COVID-19 Has Many Americans Reevaluating Retirement Plans
Roughly two in five Americans (38%) say the COVID-19 pandemic has impacted their retirement plans by having to retire later than planned, now not being able to retire at all or being forced into retirement. Plus, 41% are currently reevaluating their retirement plans to assess the financial impact of COVID-19. These are among the findings revealed by a new COVID-19 Tax Survey conducted online in May 2020 by The Harris Poll on behalf of The Nationwide Retirement Institute® among U.S. adults 18+. Heightened uncertainty and complexity are driving a need for greater financial protection. Roughly half of Americans agree that the COVID-19 pandemic has made them recognize the need for annuities to protect their investments against market risk (47%) and to protect their retirement income (48%). More than half of all U.S. adults (57%) and investors (60%) also say the pandemic has made them recognize the need for life insurance.
More survey results can be found in the full article at the link above.
The heightened uncertainty and complexity have definitely affected my own retirement plans.
The massive number of people out of work have definitely affected my own thoughts and feelings about work.
Retirement = work.
As long as my health holds up and as long as there’s someone out there willing to pay me to do what I do I plan on working.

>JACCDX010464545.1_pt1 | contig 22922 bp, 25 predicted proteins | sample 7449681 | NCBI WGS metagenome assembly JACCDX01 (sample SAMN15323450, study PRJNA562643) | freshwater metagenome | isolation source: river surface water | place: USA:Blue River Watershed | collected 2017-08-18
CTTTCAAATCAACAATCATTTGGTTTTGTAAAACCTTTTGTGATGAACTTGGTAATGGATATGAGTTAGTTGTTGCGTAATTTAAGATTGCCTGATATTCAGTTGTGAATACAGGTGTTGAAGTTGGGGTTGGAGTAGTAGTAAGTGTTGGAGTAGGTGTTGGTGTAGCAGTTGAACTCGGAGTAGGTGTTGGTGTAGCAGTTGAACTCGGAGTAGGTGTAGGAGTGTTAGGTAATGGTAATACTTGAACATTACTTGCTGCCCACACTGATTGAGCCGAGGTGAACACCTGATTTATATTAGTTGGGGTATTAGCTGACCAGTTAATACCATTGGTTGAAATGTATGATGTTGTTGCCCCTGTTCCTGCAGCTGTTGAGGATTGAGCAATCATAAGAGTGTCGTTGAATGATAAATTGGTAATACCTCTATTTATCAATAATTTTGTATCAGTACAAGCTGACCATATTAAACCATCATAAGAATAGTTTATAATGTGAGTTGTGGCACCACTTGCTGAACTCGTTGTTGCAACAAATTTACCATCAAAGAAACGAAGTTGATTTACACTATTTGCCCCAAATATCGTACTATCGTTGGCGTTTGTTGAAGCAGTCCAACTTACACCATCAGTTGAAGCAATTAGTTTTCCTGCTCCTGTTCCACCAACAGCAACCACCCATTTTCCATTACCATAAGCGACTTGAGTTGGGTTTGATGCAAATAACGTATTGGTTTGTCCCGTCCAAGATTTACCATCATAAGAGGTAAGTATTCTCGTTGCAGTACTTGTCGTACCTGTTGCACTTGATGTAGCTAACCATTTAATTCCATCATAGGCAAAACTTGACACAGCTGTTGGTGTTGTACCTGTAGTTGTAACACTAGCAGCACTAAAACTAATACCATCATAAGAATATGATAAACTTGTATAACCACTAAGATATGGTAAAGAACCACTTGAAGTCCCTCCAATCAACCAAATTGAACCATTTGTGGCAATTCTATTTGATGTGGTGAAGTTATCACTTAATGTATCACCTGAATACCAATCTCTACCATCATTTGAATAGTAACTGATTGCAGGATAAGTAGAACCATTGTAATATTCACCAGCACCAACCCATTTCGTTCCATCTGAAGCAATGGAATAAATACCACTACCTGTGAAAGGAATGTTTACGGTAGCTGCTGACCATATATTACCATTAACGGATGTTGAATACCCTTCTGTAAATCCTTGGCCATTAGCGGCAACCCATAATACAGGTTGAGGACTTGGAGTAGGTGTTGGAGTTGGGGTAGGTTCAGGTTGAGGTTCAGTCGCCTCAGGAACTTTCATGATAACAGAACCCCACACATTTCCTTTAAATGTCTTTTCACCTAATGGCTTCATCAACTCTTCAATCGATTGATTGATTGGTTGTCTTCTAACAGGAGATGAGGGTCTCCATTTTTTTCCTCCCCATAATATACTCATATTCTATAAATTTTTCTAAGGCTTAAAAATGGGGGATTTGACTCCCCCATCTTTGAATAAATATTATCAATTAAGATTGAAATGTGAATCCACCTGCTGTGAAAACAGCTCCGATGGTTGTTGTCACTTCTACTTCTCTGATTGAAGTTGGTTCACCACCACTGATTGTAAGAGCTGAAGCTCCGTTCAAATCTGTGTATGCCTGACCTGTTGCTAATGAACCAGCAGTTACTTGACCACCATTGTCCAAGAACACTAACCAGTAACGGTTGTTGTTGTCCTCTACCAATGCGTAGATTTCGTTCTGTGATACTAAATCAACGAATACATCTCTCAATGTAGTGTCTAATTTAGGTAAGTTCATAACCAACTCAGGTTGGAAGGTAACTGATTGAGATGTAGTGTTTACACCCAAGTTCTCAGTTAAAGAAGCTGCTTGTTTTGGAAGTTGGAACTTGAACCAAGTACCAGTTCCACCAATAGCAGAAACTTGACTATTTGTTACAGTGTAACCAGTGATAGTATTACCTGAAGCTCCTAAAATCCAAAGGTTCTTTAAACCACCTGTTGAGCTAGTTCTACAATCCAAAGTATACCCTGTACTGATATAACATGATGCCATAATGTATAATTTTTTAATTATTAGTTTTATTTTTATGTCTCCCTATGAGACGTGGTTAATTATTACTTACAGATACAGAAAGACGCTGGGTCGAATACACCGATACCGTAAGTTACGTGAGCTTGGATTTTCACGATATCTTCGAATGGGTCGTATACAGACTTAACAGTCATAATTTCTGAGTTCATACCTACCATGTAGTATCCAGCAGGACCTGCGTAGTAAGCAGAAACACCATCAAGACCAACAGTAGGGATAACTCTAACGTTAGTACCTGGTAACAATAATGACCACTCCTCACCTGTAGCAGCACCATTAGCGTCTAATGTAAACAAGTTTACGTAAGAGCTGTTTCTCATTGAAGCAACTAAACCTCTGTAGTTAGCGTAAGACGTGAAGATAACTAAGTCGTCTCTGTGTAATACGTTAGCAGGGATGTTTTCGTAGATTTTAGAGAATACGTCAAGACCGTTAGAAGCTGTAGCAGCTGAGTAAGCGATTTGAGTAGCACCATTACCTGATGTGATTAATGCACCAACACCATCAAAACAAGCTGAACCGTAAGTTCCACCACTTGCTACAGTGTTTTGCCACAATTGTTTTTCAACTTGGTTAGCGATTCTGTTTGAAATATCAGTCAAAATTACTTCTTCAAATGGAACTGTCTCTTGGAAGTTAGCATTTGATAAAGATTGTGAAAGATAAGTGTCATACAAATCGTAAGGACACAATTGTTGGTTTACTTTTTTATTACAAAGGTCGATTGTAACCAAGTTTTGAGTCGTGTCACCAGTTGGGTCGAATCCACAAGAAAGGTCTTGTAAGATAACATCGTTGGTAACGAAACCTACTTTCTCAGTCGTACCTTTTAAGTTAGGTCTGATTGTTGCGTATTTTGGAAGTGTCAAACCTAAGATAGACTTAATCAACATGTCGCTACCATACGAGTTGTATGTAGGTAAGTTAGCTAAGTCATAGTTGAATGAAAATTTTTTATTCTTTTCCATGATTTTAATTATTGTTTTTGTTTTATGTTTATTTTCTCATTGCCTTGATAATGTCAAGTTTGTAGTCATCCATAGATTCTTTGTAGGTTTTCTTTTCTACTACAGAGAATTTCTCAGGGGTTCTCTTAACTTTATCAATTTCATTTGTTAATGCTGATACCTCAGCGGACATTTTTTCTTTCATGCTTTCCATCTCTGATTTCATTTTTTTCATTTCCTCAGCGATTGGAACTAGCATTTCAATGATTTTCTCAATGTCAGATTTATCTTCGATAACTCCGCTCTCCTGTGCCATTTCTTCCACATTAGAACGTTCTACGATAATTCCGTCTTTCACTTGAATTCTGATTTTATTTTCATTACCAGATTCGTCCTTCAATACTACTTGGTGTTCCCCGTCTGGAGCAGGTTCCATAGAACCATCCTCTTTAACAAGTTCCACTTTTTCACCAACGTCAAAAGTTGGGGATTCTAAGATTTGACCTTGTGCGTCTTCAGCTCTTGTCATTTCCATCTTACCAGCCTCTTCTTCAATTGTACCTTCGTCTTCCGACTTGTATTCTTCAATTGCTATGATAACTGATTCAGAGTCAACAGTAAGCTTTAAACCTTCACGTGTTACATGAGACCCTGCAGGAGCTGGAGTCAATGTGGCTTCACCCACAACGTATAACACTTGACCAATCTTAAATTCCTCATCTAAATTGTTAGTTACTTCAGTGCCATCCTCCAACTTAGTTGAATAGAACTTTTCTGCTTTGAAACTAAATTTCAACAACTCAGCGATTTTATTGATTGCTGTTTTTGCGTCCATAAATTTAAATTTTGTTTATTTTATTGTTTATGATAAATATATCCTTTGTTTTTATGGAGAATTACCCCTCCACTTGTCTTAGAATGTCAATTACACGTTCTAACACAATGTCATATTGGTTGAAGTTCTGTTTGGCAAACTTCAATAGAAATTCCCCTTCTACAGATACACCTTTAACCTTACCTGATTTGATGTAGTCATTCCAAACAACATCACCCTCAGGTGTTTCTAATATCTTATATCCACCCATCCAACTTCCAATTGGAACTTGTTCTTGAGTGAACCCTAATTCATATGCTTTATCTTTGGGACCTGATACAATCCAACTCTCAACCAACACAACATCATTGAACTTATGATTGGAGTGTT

The ING International Survey Savings 2019, the eighth in an annual series, surveyed 14,695 people in Europe, the US, and Australia, and discovered the majority worry about not having enough money in retirement. The findings show that many people are “sleepwalking” into a financial crisis with little or no savings toward their golden years.
The ING International Survey Savings 2019 highlights the difficulties people are facing across Europe, the USA and Australia when it comes to meeting long-term savings goals, such as funding retirement. The survey, the eighth in a savings series repeated annually, canvasses the views of nearly 15,000 people in 15 countries, reveals that six in ten (61%) of non-retirees across Europe worry they won’t have enough money to live on when they retire. This is no surprise when you realise that high shares (27%) have no savings at all. Among this group, two-thirds (66%) tell us they simply don’t earn enough to put anything aside. And many who do have savings aren’t massively better off: 42% in Europe say they have no more than three months’ take-home pay put aside. Results from the USA and Australia are similar.
You can download the full study at this link.
The Financial Risk of Living a Long Time
People nearing the end of their careers can potentially lose 5% to 10% of their retirement wealth, or the equivalent of 2 to 5 years’ labor, by failing to annuitize their savings or annuitizing too early, according to an estimate by Alessandro Previtero of Ivey Business School in Canada. By providing a guaranteed income for life, an annuity is essentially an insurance policy against outliving one’s retirement savings. In a study, Previtero found that when stocks are rising, people are less likely to purchase annuities offered by their employers.
This excerpt came through my RSS reader this morning. As an insurance guy, naturally I was interested. When I clicked on the link to take me to the original Harvard Business Review blog article I got a 404. So I went to Google and found the article linked below.
No, I will not speculate on the reasons why HBR took their post down. Read the article and let your imagination roam.